Who are refugees?
Refugees are people who have been forced to flee their home country and are unable to return because of a well-founded fear of persecution due to race, nationality, religion, or membership in a particular social group or political opinion. All refugees coming to the U.S. have been given legal residency status and permission to work upon their arrival in the United States.
Asylum-seekers are individuals who have sought international protection and whose claims for refugee status have not yet been determined.
Internally displaced persons are people or groups of individuals who have been forced to leave their homes or places of habitual residence, in particular as a result of, or in order to avoid the effects of armed conflict, situations of generalized violence, violations of human rights or natural- or human-made disasters, and who have not crossed an international border. For purposes of UNHCR’s statistics, this population only includes conflict-generated IDPs to whom the Office extends protection and/or assistance. The IDP population includes people in an IDP-like situation. The statistics and images below are from a 2011 report done by the Internal Displacement Monitoring Center.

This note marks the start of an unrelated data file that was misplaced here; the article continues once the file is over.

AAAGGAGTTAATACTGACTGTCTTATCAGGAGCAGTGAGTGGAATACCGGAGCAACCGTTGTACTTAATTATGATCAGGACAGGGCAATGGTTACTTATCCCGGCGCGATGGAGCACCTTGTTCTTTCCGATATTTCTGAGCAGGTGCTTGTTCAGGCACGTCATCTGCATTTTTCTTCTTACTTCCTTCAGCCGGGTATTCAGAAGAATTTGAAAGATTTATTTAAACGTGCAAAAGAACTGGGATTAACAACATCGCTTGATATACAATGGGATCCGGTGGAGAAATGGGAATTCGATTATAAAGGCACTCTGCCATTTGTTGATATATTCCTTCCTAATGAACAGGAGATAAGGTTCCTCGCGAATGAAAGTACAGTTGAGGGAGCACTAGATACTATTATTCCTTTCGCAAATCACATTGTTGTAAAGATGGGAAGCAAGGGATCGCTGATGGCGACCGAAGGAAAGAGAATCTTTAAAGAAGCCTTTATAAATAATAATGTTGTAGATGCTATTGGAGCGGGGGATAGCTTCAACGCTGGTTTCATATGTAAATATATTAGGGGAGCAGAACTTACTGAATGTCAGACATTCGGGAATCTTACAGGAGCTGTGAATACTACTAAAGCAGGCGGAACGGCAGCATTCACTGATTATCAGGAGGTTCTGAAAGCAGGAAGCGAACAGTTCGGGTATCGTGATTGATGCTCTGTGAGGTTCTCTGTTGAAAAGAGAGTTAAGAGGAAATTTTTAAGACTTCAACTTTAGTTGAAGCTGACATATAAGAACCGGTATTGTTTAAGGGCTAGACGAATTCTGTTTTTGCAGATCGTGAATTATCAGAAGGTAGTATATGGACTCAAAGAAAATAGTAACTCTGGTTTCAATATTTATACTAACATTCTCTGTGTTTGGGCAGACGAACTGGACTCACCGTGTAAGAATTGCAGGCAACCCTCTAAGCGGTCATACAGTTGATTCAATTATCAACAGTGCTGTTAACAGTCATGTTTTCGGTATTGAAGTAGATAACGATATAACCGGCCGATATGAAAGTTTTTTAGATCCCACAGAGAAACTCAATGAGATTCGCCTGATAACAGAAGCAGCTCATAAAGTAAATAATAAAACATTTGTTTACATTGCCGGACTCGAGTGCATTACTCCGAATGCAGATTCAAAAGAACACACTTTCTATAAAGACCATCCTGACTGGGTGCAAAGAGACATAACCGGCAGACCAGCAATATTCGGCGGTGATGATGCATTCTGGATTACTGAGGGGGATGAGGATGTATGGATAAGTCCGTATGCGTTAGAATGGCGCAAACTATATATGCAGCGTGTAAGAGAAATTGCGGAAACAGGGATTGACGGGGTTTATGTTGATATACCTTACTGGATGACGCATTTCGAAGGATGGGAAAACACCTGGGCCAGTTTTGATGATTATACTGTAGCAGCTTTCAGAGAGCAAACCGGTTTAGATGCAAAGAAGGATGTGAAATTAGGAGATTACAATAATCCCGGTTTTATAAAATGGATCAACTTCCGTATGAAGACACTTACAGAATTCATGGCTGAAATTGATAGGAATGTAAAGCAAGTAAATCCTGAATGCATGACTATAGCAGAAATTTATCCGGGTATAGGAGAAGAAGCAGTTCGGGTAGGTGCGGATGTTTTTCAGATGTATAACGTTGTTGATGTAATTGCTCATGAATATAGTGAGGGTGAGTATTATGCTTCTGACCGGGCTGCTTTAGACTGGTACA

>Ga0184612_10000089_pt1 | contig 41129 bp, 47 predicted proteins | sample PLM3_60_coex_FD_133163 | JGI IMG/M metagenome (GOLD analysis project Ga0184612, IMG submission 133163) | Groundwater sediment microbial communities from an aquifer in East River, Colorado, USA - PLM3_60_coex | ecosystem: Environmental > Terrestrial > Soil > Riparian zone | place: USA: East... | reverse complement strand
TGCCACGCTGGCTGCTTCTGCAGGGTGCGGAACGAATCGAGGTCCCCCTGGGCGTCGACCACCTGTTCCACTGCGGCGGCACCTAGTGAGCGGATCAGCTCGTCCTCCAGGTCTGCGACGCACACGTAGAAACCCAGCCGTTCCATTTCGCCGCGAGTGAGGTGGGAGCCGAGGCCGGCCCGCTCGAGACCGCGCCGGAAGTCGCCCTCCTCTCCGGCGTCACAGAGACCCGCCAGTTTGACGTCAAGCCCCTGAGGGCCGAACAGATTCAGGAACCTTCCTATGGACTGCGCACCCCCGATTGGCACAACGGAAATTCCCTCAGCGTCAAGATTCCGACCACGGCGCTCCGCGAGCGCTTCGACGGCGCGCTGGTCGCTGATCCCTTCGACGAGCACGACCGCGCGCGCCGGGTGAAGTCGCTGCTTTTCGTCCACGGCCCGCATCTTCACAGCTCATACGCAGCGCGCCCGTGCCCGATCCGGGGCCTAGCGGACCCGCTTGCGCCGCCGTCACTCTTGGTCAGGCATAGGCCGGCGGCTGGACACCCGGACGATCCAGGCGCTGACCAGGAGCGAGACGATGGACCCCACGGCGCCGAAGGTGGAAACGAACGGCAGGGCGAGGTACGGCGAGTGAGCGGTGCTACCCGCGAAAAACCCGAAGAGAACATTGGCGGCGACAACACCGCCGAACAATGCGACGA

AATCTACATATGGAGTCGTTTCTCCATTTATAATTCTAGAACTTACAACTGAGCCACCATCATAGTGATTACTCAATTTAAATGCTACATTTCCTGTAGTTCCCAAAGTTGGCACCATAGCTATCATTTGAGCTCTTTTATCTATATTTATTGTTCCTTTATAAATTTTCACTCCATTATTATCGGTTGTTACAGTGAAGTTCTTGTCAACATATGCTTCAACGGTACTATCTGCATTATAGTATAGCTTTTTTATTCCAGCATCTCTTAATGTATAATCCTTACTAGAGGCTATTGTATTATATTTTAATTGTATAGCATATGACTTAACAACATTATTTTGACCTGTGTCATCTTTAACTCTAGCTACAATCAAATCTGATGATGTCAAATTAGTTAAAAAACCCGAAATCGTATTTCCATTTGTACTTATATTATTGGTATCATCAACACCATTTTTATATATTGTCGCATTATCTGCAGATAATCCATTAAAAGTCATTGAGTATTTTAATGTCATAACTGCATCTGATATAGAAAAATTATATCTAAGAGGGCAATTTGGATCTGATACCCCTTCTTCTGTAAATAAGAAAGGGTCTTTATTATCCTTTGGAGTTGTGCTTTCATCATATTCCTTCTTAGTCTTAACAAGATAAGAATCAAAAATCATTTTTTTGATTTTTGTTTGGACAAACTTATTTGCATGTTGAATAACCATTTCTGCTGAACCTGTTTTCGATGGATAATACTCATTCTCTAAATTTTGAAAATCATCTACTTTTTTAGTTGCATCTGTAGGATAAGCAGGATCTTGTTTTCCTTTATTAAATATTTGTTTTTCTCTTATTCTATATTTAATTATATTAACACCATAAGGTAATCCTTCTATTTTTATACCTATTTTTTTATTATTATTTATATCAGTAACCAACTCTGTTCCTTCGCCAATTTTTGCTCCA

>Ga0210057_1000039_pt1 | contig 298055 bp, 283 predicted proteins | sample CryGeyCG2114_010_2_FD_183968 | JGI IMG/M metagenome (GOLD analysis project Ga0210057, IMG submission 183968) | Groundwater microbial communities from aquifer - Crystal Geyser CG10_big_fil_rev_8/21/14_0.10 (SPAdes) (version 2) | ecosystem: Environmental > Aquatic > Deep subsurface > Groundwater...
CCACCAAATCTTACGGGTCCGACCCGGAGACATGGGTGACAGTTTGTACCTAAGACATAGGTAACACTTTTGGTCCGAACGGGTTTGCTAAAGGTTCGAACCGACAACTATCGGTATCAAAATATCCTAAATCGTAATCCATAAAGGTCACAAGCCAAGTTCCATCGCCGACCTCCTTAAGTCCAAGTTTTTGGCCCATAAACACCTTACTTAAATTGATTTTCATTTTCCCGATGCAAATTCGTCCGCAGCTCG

Most refugees who come to the United States have lived for years or even decades in refugee camps outside their home country. More than likely, refugees have witnessed horrific tragedies which have deeply affected their families and communities.
All arriving refugees are resettled through a Voluntary Agency (“Volag”) that has a contract with the federal government to provide basic services for refugees during their first 90 days in the U.S. Arrive Ministries is one of five Volags located in the Twin Cities.